Bombay Showcase

Celluloid conversations with an ex-taxi driver

Siya Chandrie is a busy 17-year-old. Her first documentary film The Silenced Siren (2015) is going places.

It has already been screened at three festivals: the 19th International Children's Film Festival of India (ICFFI), Hyderabad in November 2015, Kala Ghoda Arts Festival (KGAF) in February 2016 and the 12th International Association of Women in Radio & Television Asian Women’s Film Festival, Delhi in March 2016.

Chandrie’s film won the Golden Elephant award for Best Film in the youth category at the ICFFI, and received a special jury mention at the KGAF. This month, the 12-minute documentary will be travelling to the International Youth Film Festival in Langesund, Norway.

Chandrie made the film last year, as part of the Y-Impact Project (YIP), a summer programme on filmmaking she had signed up for. This one-and-a-half month course is one of Mumbai-based arts education company The Pomegranate Workshop’s (TPW) many summer initiatives. Currently celebrating its tenth year, TPW was founded by Chandrie’s mother Priya Srinivasan.

Quite by chance

In an interview with The Hindu, Chandrie says, “I have always enjoyed watching films but this was my first solo film project. The Silenced Siren happened quite by chance. I was initially signing up for a theatre course, but ended up in the one on filmmaking, as the former was cancelled.”

The film which was shot in three weeks focuses on the city’s erstwhile textile mills, through a dialogue between the filmmaker and the film’s protagonist. Shot on a basic DSLR, the docu-film’s central character is Chandrie’s chauffeur, the 76-year-old Amarnath Pandey more affectionately known as Pandeyji. Talking about Pandeyji’s association with her family, Chandrie says, “He’s been with us for 10 years and is a part of our family. Not only does he drive me around, he also takes a parent-like interest in my academics. While he is happy about my film’s success, he always cautions me to not neglect my studies while attending festivals.”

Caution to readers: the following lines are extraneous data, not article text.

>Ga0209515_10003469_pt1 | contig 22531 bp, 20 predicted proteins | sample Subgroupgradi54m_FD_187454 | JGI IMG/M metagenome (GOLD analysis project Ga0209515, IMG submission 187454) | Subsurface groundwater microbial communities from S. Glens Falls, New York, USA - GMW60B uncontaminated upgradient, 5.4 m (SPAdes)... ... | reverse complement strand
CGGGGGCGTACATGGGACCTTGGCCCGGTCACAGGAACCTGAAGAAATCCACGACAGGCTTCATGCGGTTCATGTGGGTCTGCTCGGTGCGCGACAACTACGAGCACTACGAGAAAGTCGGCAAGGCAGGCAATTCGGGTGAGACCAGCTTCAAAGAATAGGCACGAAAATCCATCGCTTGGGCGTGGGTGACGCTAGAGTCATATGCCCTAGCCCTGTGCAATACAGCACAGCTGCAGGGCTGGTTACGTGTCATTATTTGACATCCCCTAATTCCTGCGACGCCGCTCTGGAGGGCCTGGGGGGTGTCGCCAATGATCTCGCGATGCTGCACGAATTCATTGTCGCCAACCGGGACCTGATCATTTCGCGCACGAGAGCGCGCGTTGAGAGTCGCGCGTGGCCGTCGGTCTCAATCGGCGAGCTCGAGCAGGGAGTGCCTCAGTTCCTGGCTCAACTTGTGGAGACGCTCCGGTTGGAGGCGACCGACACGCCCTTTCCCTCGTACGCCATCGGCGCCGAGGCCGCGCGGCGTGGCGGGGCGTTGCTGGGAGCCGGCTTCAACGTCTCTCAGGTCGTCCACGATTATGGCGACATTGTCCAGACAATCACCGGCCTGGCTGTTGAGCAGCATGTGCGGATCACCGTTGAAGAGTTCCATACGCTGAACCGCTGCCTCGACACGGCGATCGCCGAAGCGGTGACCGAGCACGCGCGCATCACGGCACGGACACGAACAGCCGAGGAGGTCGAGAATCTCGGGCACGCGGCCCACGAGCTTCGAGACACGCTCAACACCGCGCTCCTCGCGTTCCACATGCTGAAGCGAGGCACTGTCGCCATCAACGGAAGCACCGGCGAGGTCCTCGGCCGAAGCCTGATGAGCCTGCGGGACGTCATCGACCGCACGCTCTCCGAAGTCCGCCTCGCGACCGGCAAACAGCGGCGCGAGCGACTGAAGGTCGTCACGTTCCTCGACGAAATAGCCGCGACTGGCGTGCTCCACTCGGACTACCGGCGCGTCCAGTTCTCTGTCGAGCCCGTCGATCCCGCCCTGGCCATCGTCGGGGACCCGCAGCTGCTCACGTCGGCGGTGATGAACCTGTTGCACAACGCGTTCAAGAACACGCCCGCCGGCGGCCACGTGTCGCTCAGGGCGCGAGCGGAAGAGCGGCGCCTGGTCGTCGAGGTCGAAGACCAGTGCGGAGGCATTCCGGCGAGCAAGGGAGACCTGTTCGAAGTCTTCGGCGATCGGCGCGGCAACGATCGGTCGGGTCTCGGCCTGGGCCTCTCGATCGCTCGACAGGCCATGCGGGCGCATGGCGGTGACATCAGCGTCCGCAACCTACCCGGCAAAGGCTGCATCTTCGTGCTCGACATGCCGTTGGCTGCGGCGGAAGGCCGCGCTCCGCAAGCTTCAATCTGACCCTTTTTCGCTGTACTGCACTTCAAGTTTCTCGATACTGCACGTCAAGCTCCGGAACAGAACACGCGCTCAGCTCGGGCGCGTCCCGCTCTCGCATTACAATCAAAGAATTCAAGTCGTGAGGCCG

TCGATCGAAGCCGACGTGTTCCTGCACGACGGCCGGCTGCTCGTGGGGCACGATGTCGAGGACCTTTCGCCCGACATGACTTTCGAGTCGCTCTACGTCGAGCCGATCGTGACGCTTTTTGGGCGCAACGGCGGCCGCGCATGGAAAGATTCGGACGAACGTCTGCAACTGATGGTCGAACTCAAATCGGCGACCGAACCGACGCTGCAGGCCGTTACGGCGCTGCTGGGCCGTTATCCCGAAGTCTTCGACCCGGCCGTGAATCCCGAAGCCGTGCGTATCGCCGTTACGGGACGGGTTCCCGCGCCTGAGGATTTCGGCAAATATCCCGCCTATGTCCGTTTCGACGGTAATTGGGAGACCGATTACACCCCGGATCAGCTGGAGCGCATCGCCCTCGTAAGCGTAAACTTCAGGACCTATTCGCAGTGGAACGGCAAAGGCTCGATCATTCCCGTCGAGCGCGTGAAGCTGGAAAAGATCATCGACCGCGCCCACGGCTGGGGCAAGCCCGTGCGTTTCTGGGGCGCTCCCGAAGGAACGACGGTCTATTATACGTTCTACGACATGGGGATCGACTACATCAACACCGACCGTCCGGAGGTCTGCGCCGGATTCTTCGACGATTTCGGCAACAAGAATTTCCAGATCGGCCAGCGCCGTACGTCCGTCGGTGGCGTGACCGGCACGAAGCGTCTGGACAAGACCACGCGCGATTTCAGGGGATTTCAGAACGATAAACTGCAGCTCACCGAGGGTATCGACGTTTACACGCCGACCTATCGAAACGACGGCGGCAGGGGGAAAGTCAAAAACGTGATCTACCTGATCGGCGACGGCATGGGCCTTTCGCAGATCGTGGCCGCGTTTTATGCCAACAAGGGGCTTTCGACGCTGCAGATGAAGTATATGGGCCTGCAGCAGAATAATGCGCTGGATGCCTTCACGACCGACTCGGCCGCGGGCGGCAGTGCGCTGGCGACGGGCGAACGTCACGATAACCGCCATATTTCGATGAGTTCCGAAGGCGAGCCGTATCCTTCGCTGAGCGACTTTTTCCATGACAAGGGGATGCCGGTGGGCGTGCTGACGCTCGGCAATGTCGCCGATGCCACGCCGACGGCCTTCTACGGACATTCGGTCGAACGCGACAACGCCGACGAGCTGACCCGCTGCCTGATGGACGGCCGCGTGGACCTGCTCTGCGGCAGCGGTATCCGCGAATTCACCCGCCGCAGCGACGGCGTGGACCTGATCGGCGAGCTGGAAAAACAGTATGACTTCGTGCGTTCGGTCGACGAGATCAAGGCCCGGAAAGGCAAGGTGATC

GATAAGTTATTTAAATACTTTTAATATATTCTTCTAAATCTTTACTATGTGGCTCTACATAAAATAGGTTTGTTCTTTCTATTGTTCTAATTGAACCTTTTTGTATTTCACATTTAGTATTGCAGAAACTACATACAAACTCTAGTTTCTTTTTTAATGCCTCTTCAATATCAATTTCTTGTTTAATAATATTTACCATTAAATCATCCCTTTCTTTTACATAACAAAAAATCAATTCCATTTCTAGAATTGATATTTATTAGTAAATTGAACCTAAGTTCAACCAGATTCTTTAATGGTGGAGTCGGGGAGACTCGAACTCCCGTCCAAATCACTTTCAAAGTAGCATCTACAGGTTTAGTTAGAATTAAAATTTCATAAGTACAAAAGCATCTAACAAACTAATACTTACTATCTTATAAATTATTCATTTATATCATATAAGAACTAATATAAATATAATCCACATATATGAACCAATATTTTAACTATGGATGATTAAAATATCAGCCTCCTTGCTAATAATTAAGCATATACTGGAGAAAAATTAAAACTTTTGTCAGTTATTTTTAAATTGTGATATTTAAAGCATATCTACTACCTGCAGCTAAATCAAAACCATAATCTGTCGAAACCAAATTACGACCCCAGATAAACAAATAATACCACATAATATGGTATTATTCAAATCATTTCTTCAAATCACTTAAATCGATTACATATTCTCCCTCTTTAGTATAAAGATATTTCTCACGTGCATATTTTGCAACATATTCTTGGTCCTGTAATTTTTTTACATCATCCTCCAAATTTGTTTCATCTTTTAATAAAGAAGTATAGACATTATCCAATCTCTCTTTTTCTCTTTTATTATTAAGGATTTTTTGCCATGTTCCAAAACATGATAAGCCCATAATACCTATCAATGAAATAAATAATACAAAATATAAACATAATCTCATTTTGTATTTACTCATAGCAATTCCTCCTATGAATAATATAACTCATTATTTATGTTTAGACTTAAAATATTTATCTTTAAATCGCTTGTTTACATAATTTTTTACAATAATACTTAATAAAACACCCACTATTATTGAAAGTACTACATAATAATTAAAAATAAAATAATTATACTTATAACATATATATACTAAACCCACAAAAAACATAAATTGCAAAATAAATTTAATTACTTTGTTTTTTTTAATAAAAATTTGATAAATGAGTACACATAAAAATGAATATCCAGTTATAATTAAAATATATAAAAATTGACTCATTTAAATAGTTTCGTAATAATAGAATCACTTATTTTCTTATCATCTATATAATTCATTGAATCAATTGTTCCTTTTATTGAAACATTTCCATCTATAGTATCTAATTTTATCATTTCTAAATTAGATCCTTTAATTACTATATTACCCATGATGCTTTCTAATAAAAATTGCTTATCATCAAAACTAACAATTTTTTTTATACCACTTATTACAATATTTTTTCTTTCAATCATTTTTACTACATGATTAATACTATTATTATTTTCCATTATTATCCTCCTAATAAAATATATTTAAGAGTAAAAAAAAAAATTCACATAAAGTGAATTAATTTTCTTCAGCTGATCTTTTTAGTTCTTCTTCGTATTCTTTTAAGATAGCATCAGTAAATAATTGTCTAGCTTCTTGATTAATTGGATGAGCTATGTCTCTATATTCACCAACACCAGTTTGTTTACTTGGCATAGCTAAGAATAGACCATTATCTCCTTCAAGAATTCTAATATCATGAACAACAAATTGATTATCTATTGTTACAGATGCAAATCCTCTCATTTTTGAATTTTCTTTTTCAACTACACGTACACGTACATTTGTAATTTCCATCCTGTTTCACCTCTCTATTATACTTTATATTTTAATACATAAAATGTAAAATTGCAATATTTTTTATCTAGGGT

Before being employed with Chandrie’s household, Pandeyji had been driving taxis in Mumbai for almost half a century. Originally from a small town near Allahabad, Pandeyji’s long association with the city makes him a repository of local history and culture. For Chandrie, who is currently studying in the 11th grade, Pandeyji is quite the raconteur. This quality of his made him the obvious choice for the docu-film. She says, “Pandeyji can really engage an audience with his compelling style of narration and vibrant tales. My friends have also been an audience to his stories while travelling with me.”

Initially, Chandrie wanted to make a film on the myriad changes in Mumbai’s landscape in the last few decades. However, while looking at the raw footage from the initial shoots, Chandrie, with the help of her mentor-filmmaker Batul Mukhtiar realised that much of Pandeyji’s focus had been on the textile mills. And that is how she finally identified the focus of her film.

Chandrie admits, “I wasn’t aware of the history behind the textile mills of the city which have now been replaced with malls and industrial complexes. It is through Pandeyji’s stories about the city that I learnt about them, and the topic intrigued me. This made me to research on the subject, which eventually helped me make this film.” The documentary looks back to the Great Bombay Textile Strike of the 80s, which had caused the city’s mills to shut down, leaving thousands of workers unemployed. Pandeyji, who was a witness to this movement, recalls the plight of his friends and relatives during that time, in the film. Chandrie also incorporated footage from the Films Division of India (FDI), which show the erstwhile textile mills in their heyday.

Story behind the title

It was while filling up forms at the FDI that Chandrie came up with the title of her documentary. “I hadn’t named my film at the time, and procuring footage from the FDI required me to give it a name. The film’s current title is the one that came to me on the spur of the moment.” She says, “The mills used to have a siren which would go off four times a day, informing the mill workers of their work shifts. But with the closing down of the mills, this siren has been silenced forever.”

Throughout the filming process, it was Chandrie’s mother Srinivasan, and mentor Mukhtiar, who guided her. In a telephonic interview Mukhtiar says, “It was wonderful to see Siya’s film come to fruition. Somehow, she managed to retain the simplicity of her core idea and made every attempt to not make it gimmicky. I found Siya’s ability to stick to her guns to be her biggest strength.”

The docu-film’s success comes as a surprise for the teenager who says that she doesn’t want to pursue a career in filmmaking. “This [filmmaking] is more of a hobby,” says Chandrie, who would like to study law. A keen theatre performer, the young filmmaker is currently rehearsing for a stage-adaptation of the Greek mythology drama, Antigone.

The Silenced Siren can be seen here: watch?v=pTuwG1nSxy0

The writer is an intern at The Hindu

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Printable version | Aug 5, 2021 9:21:37 PM |

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